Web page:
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Find video protocols related to scientific articles indexed in Pubmed.
Muscle insulin sensitivity and glucose metabolism are controlled by the intrinsic muscle clock.
Mol Metab
PUBLISHED: 02-01-2014
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Circadian rhythms control metabolism and energy homeostasis, but the role of the skeletal muscle clock has never been explored. We generated conditional and inducible mouse lines with muscle-specific ablation of the core clock gene Bmal1. Skeletal muscles from these mice showed impaired insulin-stimulated glucose uptake with reduced protein levels of GLUT4, the insulin-dependent glucose transporter, and TBC1D1, a Rab-GTPase involved in GLUT4 translocation. Pyruvate dehydrogenase (PDH) activity was also reduced due to altered expression of circadian genes Pdk4 and Pdp1, coding for PDH kinase and phosphatase, respectively. PDH inhibition leads to reduced glucose oxidation and diversion of glycolytic intermediates to alternative metabolic pathways, as revealed by metabolome analysis. The impaired glucose metabolism induced by muscle-specific Bmal1 knockout suggests that a major physiological role of the muscle clock is to prepare for the transition from the rest/fasting phase to the active/feeding phase, when glucose becomes the predominant fuel for skeletal muscle.
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Reprogramming of the circadian clock by nutritional challenge.
Cell
PUBLISHED: 08-05-2013
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Circadian rhythms and cellular metabolism are intimately linked. Here, we reveal that a high-fat diet (HFD) generates a profound reorganization of specific metabolic pathways, leading to widespread remodeling of the liver clock. Strikingly, in addition to disrupting the normal circadian cycle, HFD causes an unexpectedly large-scale genesis of de novo oscillating transcripts, resulting in reorganization of the coordinated oscillations between coherent transcripts and metabolites. The mechanisms underlying this reprogramming involve both the impairment of CLOCK:BMAL1 chromatin recruitment and a pronounced cyclic activation of surrogate pathways through the transcriptional regulator PPAR?. Finally, we demonstrate that it is specifically the nutritional challenge, and not the development of obesity, that causes the reprogramming of the clock and that the effects of the diet on the clock are reversible.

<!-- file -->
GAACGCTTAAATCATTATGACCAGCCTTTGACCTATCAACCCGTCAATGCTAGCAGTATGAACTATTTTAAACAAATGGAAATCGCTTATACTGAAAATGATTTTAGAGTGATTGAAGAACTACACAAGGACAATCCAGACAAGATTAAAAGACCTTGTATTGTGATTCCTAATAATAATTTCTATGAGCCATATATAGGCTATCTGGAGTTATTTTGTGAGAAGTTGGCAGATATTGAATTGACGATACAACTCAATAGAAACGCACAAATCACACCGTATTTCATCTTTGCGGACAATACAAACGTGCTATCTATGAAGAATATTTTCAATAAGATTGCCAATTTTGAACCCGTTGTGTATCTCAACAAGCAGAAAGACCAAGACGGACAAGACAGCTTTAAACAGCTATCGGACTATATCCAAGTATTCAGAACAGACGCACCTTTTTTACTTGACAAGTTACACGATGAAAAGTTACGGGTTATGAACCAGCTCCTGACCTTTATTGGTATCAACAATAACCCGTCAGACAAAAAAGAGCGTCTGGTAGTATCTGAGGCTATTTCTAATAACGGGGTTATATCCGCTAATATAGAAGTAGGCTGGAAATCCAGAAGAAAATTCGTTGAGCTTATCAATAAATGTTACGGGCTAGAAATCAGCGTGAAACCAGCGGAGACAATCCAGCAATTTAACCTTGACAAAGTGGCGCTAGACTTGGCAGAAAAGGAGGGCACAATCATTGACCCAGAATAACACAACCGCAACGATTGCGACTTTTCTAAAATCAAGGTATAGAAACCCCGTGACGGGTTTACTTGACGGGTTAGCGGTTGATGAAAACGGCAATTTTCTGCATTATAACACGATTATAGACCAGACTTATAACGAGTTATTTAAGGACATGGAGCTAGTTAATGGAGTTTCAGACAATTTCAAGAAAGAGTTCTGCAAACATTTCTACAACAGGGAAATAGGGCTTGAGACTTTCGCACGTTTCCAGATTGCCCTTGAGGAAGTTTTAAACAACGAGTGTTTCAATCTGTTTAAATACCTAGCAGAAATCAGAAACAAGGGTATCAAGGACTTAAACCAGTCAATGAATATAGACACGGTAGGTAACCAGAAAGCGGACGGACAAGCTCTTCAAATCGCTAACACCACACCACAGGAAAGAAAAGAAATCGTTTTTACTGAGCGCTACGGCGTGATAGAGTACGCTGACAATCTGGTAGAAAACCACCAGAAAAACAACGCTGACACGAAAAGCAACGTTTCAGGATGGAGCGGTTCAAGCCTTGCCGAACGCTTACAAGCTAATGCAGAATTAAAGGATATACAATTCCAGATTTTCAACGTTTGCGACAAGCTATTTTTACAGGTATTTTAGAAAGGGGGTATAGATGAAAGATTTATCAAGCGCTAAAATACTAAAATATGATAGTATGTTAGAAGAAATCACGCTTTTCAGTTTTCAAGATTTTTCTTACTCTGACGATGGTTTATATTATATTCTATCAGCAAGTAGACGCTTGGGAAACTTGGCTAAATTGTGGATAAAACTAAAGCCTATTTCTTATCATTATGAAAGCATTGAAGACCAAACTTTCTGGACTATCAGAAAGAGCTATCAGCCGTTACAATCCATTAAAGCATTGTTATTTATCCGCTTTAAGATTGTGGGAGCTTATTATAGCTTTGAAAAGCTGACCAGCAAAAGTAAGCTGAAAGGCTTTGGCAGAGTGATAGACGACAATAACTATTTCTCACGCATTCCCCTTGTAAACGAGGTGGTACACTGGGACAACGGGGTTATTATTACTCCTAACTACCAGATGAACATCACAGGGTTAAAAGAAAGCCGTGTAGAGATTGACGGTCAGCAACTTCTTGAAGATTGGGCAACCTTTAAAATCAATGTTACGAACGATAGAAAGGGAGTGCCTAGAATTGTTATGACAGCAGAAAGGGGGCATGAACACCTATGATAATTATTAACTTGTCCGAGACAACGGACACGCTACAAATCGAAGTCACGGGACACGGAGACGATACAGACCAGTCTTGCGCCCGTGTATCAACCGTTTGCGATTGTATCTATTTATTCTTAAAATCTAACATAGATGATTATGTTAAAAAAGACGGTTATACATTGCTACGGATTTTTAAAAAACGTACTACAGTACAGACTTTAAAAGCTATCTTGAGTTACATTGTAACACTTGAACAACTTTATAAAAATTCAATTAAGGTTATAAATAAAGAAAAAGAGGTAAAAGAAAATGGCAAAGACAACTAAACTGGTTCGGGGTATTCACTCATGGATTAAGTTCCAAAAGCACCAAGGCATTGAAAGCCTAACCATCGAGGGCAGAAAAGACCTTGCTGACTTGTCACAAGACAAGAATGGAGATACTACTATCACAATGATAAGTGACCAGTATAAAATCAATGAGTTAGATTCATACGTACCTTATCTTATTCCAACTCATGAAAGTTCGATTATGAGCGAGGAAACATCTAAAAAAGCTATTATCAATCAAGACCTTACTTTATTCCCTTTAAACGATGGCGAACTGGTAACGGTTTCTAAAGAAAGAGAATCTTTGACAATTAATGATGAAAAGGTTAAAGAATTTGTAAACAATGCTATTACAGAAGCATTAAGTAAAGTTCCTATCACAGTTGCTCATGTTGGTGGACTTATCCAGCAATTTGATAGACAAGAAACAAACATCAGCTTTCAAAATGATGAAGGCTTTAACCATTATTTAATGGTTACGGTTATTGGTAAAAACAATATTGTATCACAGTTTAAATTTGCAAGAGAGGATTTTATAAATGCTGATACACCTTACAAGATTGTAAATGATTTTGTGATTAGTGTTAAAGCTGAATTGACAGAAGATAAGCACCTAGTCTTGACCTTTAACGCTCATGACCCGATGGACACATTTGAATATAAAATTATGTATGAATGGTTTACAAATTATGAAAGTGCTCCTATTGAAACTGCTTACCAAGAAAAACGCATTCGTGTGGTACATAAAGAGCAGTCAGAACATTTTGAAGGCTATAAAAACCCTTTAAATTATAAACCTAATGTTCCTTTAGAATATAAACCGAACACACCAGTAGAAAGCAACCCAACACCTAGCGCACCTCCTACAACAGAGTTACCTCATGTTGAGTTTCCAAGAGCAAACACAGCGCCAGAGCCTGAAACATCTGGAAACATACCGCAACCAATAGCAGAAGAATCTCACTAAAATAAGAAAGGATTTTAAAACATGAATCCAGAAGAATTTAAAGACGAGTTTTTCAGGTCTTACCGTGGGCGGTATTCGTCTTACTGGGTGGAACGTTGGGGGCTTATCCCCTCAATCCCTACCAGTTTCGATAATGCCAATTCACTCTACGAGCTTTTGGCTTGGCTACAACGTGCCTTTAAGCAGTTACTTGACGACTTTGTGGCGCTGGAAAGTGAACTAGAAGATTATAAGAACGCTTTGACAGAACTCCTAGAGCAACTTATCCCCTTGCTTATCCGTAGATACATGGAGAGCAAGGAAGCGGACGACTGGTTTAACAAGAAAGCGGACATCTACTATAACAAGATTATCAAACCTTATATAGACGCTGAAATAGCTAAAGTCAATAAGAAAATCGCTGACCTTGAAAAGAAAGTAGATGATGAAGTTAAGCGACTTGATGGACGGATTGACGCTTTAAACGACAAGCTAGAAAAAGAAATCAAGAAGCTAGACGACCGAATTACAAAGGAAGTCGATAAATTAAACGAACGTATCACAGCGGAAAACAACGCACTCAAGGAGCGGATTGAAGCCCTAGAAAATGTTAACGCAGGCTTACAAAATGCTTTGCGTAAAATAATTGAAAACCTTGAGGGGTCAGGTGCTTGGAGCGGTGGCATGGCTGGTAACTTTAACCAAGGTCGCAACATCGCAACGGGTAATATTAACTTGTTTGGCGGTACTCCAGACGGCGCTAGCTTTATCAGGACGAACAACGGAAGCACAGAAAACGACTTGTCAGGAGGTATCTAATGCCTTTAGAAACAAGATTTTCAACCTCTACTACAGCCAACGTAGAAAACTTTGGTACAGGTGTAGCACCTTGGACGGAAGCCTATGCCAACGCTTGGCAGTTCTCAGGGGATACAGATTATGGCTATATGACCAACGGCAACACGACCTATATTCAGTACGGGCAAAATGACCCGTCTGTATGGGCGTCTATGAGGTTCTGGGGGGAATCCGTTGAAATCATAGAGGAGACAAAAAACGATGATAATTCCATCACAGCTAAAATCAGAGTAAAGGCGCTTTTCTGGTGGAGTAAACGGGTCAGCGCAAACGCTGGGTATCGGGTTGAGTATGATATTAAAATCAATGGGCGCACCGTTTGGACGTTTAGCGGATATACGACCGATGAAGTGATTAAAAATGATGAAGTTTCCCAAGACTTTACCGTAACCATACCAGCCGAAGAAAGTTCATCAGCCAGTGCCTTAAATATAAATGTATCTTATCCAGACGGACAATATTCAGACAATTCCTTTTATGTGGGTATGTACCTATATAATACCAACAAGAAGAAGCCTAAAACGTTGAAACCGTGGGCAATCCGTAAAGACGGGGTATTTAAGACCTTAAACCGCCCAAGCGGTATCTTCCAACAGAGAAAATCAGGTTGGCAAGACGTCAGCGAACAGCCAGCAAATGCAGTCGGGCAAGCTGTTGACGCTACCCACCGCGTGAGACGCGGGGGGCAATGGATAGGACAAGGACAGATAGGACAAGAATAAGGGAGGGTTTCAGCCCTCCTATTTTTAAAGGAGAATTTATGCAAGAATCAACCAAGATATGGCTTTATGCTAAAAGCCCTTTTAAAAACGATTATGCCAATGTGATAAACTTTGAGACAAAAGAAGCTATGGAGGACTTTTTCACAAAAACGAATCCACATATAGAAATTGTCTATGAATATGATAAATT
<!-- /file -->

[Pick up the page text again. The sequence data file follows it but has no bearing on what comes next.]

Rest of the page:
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Myeloid calcifying cells promote atherosclerotic calcification via paracrine activity and allograft inflammatory factor-1 overexpression.
Basic Res. Cardiol.
PUBLISHED: 06-18-2013
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Several cell types contribute to atherosclerotic calcification. Myeloid calcifying cells (MCCs) are monocytes expressing osteocalcin (OC) and bone alkaline phosphatase (BAP). Herein, we tested whether MCCs promote atherosclerotic calcification in vivo. We show that the murine spleen contains OC(+)BAP(+) cells with a phenotype similar to human MCCs, a high expression of adhesion molecules and CD11b, and capacity to calcify in vitro and in vivo. Injection of GFP(+) OC(+)BAP(+) cells into 8- or 40-week ApoE(-/-) mice led to more extensive calcifications in atherosclerotic areas after 24 or 4 weeks, respectively, compared to control OC(-)BAP(-) cells. Despite that OC(+)BAP(+) cells had a selective transendothelial migration capacity, tracking of the GFP signal revealed that presence of injected cells within atherosclerotic areas was an extremely rare event and so GFP mRNA was undetectable by qPCR of lesion extracts. By converse, injected OC(+)BAP(+) cells persisted in the bloodstream and bone marrow up to 24 weeks, suggesting a paracrine effect. Indeed, OC(+)BAP(+) cell-conditioned medium (CM) promoted calcification by cultured vascular smooth muscle cells (VSMC) more than CM from OC(-)BAP(-) cells. A genomic and proteomic investigation of MCCs identified allograft inflammatory factor (AIF)-1 as a potential candidate of this paracrine activity. AIF-1 stimulated VSMC calcification in vitro and monocyte-specific (CD11b-driven) AIF-1 overexpression in ApoE(-/-) mice increased calcium content in atherosclerotic areas. In conclusion, we show that murine OC(+)BAP(+) cells correspond to human MCCs and promote atherosclerotic calcification in ApoE(-/-) mice, through paracrine activity and modulation of resident cells by AIF-1 overexpression.